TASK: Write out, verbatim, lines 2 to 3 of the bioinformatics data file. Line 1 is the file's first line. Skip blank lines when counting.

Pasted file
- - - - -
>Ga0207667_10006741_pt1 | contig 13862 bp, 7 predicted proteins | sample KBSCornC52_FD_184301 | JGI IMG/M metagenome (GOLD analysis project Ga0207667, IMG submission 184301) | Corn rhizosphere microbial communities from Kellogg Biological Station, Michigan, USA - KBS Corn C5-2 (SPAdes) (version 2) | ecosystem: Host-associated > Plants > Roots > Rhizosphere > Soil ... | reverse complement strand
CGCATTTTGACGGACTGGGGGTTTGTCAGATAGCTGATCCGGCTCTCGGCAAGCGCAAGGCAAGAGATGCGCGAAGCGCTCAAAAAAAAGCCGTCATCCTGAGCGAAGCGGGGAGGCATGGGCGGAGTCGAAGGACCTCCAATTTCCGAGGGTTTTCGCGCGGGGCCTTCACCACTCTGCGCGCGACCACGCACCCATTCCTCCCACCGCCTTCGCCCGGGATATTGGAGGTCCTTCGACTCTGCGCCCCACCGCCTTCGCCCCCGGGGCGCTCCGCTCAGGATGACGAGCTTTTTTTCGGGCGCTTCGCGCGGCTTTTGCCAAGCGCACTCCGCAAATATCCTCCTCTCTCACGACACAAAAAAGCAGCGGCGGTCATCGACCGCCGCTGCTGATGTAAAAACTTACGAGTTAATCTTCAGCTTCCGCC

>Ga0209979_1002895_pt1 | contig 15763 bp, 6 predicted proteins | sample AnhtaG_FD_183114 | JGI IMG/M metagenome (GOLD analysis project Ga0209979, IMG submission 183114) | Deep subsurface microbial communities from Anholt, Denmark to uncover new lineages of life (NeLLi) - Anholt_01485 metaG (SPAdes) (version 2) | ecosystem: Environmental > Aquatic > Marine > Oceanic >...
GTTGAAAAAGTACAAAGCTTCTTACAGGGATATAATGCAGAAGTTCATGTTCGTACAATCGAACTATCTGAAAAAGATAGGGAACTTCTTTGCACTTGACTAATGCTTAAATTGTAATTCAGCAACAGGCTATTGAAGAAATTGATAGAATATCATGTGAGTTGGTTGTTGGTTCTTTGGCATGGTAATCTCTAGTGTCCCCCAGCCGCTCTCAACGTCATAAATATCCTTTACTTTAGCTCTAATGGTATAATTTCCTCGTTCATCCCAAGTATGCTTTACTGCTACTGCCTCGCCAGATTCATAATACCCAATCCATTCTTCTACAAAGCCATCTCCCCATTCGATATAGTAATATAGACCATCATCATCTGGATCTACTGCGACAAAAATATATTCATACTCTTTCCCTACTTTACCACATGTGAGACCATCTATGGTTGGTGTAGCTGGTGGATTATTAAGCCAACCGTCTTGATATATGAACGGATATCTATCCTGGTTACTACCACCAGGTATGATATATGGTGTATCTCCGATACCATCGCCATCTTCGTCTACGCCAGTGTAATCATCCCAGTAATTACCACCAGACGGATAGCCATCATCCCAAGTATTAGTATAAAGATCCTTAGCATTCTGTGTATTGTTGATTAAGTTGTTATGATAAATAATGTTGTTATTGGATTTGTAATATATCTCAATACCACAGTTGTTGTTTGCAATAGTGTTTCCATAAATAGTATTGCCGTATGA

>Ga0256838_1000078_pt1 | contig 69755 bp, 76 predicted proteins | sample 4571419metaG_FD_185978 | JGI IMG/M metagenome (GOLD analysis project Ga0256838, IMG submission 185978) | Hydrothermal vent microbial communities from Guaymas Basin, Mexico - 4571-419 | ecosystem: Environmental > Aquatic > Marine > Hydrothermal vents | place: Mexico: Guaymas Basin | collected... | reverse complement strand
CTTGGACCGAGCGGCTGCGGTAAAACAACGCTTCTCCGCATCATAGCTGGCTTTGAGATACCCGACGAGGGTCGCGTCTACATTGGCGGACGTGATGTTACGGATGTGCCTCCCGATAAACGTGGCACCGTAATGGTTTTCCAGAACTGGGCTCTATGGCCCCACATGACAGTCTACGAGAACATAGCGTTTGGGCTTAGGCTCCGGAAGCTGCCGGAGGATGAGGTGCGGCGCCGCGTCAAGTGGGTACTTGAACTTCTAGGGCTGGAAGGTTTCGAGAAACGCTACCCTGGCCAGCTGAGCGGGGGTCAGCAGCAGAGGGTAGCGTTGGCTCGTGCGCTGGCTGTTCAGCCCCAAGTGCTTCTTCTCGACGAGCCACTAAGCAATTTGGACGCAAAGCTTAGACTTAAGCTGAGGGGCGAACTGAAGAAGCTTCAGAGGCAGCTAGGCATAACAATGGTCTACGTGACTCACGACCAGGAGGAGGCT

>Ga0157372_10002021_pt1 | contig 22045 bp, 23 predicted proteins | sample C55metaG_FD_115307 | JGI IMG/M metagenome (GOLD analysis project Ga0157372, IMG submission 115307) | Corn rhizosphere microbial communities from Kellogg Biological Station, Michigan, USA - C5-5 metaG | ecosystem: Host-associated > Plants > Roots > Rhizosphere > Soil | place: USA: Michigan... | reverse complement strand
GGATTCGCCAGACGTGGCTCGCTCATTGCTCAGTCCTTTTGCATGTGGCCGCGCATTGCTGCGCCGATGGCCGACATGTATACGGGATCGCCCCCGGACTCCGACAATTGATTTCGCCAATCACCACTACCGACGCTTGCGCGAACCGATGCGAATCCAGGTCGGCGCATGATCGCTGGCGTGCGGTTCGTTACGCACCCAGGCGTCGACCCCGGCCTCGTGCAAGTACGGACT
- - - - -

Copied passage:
CGCATTTTGACGGACTGGGGGTTTGTCAGATAGCTGATCCGGCTCTCGGCAAGCGCAAGGCAAGAGATGCGCGAAGCGCTCAAAAAAAAGCCGTCATCCTGAGCGAAGCGGGGAGGCATGGGCGGAGTCGAAGGACCTCCAATTTCCGAGGGTTTTCGCGCGGGGCCTTCACCACTCTGCGCGCGACCACGCACCCATTCCTCCCACCGCCTTCGCCCGGGATATTGGAGGTCCTTCGACTCTGCGCCCCACCGCCTTCGCCCCCGGGGCGCTCCGCTCAGGATGACGAGCTTTTTTTCGGGCGCTTCGCGCGGCTTTTGCCAAGCGCACTCCGCAAATATCCTCCTCTCTCACGACACAAAAAAGCAGCGGCGGTCATCGACCGCCGCTGCTGATGTAAAAACTTACGAGTTAATCTTCAGCTTCCGCC

>Ga0209979_1002895_pt1 | contig 15763 bp, 6 predicted proteins | sample AnhtaG_FD_183114 | JGI IMG/M metagenome (GOLD analysis project Ga0209979, IMG submission 183114) | Deep subsurface microbial communities from Anholt, Denmark to uncover new lineages of life (NeLLi) - Anholt_01485 metaG (SPAdes) (version 2) | ecosystem: Environmental > Aquatic > Marine > Oceanic >...